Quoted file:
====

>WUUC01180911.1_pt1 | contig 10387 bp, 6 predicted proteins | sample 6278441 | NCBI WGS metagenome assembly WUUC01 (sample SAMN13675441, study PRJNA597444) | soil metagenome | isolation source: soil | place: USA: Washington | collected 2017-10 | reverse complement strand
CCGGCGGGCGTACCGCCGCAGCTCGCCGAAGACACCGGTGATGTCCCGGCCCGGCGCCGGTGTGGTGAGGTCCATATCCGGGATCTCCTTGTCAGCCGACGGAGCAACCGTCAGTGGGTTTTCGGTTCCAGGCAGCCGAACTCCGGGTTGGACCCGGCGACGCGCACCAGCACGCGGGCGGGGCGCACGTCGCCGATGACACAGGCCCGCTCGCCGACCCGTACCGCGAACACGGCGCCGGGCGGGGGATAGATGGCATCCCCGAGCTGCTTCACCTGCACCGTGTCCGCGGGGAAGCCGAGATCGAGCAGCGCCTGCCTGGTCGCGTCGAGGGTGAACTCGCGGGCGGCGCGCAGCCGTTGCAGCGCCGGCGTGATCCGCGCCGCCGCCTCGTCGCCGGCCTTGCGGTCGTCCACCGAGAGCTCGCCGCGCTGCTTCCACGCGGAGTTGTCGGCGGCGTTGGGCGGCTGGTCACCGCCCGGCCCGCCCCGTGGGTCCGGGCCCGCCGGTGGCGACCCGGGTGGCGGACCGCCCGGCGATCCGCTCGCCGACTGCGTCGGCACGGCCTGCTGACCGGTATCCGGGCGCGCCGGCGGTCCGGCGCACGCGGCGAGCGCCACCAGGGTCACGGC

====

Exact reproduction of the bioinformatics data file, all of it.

>WUUC01180911.1_pt1 | contig 10387 bp, 6 predicted proteins | sample 6278441 | NCBI WGS metagenome assembly WUUC01 (sample SAMN13675441, study PRJNA597444) | soil metagenome | isolation source: soil | place: USA: Washington | collected 2017-10 | reverse complement strand
CCGGCGGGCGTACCGCCGCAGCTCGCCGAAGACACCGGTGATGTCCCGGCCCGGCGCCGGTGTGGTGAGGTCCATATCCGGGATCTCCTTGTCAGCCGACGGAGCAACCGTCAGTGGGTTTTCGGTTCCAGGCAGCCGAACTCCGGGTTGGACCCGGCGACGCGCACCAGCACGCGGGCGGGGCGCACGTCGCCGATGACACAGGCCCGCTCGCCGACCCGTACCGCGAACACGGCGCCGGGCGGGGGATAGATGGCATCCCCGAGCTGCTTCACCTGCACCGTGTCCGCGGGGAAGCCGAGATCGAGCAGCGCCTGCCTGGTCGCGTCGAGGGTGAACTCGCGGGCGGCGCGCAGCCGTTGCAGCGCCGGCGTGATCCGCGCCGCCGCCTCGTCGCCGGCCTTGCGGTCGTCCACCGAGAGCTCGCCGCGCTGCTTCCACGCGGAGTTGTCGGCGGCGTTGGGCGGCTGGTCACCGCCCGGCCCGCCCCGTGGGTCCGGGCCCGCCGGTGGCGACCCGGGTGGCGGACCGCCCGGCGATCCGCTCGCCGACTGCGTCGGCACGGCCTGCTGACCGGTATCCGGGCGCGCCGGCGGTCCGGCGCACGCGGCGAGCGCCACCAGGGTCACGGC